Koester recalled that a 1993 open space preservation study performed by Buckhurst, Fish & Jacquemart reported that Garden City has 39 acres of passive parks and 43 acres of active park space. Of the active six parks, only one park has active status (Grove Park). Of the other 14 listed, 11 parks are located in the Eastern Section and seven have parkland status. There is one piece of property in the Central Section that has parkland status (Community Park) and two in the Western Section and the Estates section has none, according to Koester.
In reaction to the plan, Koester voiced his point of view, which met with a round of applause from the audience. “I don’t think that the village has reached the point where we are desperate to sell,” he said.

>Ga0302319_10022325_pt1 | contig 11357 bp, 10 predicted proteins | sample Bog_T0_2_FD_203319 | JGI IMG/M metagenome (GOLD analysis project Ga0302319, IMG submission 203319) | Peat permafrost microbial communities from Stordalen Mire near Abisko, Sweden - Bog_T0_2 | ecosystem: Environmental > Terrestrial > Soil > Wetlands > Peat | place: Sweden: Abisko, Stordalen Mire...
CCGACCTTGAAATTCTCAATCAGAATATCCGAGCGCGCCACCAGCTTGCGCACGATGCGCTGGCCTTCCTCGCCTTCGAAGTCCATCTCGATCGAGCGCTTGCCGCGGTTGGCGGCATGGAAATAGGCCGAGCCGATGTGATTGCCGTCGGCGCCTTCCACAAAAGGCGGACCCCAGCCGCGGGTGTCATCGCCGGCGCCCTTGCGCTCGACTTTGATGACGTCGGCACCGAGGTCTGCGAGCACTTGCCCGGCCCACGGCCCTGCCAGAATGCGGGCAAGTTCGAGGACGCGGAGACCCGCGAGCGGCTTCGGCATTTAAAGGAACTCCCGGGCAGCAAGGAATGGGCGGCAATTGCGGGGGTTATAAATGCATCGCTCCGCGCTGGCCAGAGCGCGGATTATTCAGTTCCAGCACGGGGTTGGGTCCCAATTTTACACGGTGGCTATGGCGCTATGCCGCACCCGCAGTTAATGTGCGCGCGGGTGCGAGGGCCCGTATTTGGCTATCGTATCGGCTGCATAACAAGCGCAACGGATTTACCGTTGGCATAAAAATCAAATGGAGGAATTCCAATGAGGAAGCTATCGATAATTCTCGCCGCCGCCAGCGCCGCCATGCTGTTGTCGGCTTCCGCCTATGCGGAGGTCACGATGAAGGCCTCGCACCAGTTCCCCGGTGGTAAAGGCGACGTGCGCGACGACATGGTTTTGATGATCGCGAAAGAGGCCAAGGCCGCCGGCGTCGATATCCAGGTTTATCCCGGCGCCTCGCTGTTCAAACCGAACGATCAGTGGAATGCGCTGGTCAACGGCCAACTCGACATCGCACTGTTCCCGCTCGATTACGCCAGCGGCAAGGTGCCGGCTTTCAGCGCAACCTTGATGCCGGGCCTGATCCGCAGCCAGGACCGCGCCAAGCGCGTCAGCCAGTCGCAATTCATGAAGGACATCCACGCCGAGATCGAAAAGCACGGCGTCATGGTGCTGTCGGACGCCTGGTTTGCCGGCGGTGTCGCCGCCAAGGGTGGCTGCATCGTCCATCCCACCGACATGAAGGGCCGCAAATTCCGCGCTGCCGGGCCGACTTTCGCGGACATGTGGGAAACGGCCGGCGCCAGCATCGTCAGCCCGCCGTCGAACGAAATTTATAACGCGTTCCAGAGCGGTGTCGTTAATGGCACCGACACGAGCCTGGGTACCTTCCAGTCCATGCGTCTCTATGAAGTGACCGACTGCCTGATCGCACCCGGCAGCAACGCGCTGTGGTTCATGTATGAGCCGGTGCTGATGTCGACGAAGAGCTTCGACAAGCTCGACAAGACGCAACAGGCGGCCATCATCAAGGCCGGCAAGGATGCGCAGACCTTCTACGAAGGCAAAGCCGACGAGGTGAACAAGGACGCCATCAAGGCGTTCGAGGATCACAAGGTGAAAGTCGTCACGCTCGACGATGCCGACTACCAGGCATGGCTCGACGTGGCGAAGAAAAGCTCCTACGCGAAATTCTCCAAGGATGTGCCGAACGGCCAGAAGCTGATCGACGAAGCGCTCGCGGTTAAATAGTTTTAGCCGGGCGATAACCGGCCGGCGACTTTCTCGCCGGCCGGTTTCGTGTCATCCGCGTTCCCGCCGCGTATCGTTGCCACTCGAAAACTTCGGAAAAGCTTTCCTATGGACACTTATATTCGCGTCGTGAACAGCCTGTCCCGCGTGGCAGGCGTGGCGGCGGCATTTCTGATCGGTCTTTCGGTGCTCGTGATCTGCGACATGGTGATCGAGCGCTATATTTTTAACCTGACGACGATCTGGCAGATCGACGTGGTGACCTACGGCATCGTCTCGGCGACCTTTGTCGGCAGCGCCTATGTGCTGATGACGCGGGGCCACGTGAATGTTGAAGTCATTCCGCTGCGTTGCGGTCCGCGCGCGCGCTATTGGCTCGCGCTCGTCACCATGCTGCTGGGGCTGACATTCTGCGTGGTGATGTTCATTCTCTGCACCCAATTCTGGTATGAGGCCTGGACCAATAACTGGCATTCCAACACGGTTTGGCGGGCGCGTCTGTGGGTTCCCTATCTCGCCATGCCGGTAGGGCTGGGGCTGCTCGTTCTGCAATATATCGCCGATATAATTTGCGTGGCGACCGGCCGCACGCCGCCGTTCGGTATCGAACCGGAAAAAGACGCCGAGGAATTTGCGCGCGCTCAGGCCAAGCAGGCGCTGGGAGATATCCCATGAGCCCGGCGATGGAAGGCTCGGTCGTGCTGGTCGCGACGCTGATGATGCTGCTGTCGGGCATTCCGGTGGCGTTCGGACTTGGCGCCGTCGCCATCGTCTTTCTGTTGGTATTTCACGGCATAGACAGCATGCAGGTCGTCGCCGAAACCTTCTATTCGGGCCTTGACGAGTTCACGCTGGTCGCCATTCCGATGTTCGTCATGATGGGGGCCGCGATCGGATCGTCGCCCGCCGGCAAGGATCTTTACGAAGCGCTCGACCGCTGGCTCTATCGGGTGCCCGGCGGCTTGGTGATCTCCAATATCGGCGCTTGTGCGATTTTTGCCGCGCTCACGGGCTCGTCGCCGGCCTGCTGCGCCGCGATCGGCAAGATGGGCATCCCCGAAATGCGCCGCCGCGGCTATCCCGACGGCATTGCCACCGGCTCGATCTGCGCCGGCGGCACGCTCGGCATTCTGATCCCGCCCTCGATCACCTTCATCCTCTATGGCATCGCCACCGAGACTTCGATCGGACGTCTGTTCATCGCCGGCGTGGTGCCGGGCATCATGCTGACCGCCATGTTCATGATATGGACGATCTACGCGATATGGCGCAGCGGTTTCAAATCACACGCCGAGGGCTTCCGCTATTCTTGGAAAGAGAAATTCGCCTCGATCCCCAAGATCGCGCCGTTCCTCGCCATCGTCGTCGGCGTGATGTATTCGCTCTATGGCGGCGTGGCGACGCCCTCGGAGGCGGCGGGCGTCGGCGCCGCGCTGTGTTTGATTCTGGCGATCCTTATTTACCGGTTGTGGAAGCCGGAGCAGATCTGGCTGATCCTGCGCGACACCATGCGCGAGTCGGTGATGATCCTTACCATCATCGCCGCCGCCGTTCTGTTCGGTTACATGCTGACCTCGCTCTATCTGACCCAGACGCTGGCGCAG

“What we should be doing is looking at all vacant land in relation to preserving green space and waiting for direction from the trustees to tell us that they need money and they want us to pick out properties to sell. Until such time, from my point of view, none of these properties are for sale,” Koester added.
Village Administrator Bob Schoelle also stated that he has not modified his position since the April 13 Planning Commission meeting, at which time he said that he felt strongly that the area should be preserved as green space.
As the initiator of the idea, Bellmer said he wanted to clarify his reasons for suggesting the development proposal in the first place. “The village always identified the parcel as vacant property not parkland... The village only acquired the parcel in 1970 in a land swap with the Garden City Company,” Bellmer said.